Not every close call is a difficult one, but when problems arise it helps to have a fleet of attorneys at your back during crucial transactions like the purchase of property.
Some years ago, a seller and buyer came to us about a piece of rural property. The survey on the 5 acres came back, and showing on the north boundary of the seller’s property, there sat a water well that was half on the property, and half on his neighbor’s property. After some investigation, we found that his neighbor had been the one to erect the well there. And whether knowingly or unintentionally, he put it directly on top of the property line.
Obviously, the title insurance policy would have to reflect the encroachment, and we informed both parties of that fact. It was a problem, yes, but it needed to be a known issue on paperwork, or problems would crop up with the well in the future. The buyer didn’t like that idea at all, for several reasons.
We brainstormed how to solve this problem. One option would be for our seller to give an easement to our neighbor to the north. That would allow the neighbor to legally use the 5-10 feet of the seller’s property for his water well to be on, and that would formalize the situation, and make it above board. The easement would be recorded at the courthouse and everyone would be aware, and instead of an unauthorized encroachment, it would be authorized and legitimate. In fact, being attorneys, we could prepare the easement document in-house if needed. That wasn’t a good option for the buyer.
Another possible idea would be for the seller to GIVE that neighbor the piece of property, just cut it out and hand it over as a little piece of a puzzle, preferably with some compensation for the seller. Then, after the change in the property line was done, the water well would be entirely on the neighbor’s property. Both parties were vehemently against that idea, but it was an option.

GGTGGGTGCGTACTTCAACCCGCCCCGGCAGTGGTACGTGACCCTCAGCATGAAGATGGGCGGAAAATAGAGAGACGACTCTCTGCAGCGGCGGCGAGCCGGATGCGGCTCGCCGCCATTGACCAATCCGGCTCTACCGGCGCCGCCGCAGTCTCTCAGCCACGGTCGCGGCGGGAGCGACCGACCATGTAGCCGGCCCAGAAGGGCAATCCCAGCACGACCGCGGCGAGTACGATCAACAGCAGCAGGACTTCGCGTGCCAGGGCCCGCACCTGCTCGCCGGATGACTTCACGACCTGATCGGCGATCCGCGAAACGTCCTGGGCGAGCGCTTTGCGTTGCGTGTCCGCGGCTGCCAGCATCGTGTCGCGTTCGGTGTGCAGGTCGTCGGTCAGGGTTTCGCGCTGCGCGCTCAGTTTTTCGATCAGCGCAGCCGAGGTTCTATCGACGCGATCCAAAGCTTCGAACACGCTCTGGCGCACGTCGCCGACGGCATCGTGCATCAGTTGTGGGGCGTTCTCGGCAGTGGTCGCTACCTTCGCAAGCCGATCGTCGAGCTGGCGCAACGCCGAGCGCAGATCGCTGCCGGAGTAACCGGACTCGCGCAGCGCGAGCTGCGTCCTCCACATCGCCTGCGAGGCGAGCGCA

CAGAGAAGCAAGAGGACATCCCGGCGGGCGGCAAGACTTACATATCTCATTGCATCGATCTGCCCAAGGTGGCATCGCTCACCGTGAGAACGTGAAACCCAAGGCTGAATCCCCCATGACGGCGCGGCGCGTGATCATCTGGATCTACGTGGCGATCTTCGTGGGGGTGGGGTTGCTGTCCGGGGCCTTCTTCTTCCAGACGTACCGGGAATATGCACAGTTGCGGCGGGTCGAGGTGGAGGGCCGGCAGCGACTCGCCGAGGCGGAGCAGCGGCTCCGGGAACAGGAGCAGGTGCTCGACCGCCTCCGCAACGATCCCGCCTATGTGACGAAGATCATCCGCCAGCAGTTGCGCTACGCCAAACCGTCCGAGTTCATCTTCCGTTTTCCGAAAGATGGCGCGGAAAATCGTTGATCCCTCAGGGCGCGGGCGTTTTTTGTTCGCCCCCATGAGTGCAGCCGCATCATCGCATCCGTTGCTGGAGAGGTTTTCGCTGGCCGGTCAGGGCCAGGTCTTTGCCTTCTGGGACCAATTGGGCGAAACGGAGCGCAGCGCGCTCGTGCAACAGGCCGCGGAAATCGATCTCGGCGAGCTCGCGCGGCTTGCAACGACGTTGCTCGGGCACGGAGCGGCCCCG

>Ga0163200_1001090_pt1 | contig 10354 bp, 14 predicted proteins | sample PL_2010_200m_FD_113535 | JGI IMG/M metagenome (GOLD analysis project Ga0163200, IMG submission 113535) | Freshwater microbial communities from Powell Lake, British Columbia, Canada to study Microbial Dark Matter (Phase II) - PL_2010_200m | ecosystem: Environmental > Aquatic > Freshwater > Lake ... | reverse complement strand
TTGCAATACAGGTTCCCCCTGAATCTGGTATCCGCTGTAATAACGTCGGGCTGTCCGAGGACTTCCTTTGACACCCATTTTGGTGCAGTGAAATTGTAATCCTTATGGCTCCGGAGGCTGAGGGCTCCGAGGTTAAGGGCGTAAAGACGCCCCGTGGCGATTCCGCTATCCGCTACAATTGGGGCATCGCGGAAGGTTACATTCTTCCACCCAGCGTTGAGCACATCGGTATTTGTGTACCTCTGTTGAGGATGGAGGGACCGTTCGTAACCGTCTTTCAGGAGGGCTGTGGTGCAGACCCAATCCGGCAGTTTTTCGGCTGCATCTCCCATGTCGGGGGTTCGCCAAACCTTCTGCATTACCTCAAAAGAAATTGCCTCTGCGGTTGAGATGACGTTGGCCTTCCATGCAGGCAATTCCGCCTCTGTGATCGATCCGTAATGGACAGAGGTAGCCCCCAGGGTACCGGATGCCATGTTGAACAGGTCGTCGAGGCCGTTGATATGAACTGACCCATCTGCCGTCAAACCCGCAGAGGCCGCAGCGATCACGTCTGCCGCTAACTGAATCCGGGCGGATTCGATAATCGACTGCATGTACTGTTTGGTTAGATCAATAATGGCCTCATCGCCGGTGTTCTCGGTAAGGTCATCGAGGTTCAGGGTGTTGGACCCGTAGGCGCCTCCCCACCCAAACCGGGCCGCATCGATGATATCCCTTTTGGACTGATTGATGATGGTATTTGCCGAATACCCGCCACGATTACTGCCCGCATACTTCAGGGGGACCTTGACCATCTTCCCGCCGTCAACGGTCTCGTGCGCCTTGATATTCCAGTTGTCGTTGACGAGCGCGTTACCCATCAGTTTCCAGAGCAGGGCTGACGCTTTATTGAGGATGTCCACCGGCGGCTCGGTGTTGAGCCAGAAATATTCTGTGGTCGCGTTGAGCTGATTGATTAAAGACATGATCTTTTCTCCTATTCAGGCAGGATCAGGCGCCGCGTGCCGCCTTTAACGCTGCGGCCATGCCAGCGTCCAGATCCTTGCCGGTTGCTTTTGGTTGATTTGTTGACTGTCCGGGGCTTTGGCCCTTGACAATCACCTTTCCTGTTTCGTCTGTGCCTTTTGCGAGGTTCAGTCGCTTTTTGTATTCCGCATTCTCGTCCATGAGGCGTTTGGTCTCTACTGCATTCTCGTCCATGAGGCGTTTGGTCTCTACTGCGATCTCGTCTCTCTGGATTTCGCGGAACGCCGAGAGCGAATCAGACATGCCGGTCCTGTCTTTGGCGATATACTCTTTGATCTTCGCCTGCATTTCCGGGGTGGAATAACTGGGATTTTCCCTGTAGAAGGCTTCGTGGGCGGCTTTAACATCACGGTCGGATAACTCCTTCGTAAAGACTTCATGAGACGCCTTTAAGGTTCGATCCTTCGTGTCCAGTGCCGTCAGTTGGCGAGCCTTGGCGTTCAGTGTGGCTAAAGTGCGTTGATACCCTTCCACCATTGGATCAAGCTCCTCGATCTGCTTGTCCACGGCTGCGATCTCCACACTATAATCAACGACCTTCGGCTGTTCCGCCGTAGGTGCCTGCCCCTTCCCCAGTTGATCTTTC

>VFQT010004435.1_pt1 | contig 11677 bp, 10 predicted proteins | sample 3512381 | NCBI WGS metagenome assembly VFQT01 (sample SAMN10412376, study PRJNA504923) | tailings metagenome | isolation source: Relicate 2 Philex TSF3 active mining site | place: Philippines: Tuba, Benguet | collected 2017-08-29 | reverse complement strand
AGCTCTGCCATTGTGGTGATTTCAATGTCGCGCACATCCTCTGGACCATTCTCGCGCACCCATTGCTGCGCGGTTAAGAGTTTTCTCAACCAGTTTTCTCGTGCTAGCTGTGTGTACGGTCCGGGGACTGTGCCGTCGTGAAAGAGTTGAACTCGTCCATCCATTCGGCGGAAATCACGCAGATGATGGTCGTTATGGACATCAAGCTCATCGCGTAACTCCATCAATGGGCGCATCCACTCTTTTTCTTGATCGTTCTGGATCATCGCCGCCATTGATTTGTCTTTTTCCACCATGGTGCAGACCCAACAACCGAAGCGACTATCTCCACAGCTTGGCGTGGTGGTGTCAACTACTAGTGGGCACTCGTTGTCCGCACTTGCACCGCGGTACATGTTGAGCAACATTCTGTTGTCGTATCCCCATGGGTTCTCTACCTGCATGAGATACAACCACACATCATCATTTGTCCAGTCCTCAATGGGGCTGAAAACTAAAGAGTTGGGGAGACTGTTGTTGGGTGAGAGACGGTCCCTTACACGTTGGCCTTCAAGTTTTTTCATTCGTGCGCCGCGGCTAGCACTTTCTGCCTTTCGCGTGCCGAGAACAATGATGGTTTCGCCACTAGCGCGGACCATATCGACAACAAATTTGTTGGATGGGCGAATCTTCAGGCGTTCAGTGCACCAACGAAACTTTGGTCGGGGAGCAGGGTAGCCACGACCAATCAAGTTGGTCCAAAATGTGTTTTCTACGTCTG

The winning option was to have our underwriting attorney draw up an official contract between the seller and his neighbor that would require the neighbor to move his encroachment off the seller’s property and back to his own property within a specified time period (anywhere from 10 days to 90 days). In this scenario, the buyer and seller didn’t have to make a concession, and the responsibility for fixing the problem was placed where it belonged – on the encroaching neighbor. But the neighbor, to no one’s surprise, would not sign. By this time, the parties knew it just down to them. The seller didn’t want to lose his buyer, and the buyer didn’t want to miss out on the property just because of that little encroachment. They agreed to close with the water well being just where it always was, with all other options having been considered even if they did not ultimately succeed.
If you have a tricky closing on your hands, keep Attorney’s Title Group in mind. And remember we’re here if you have any questions.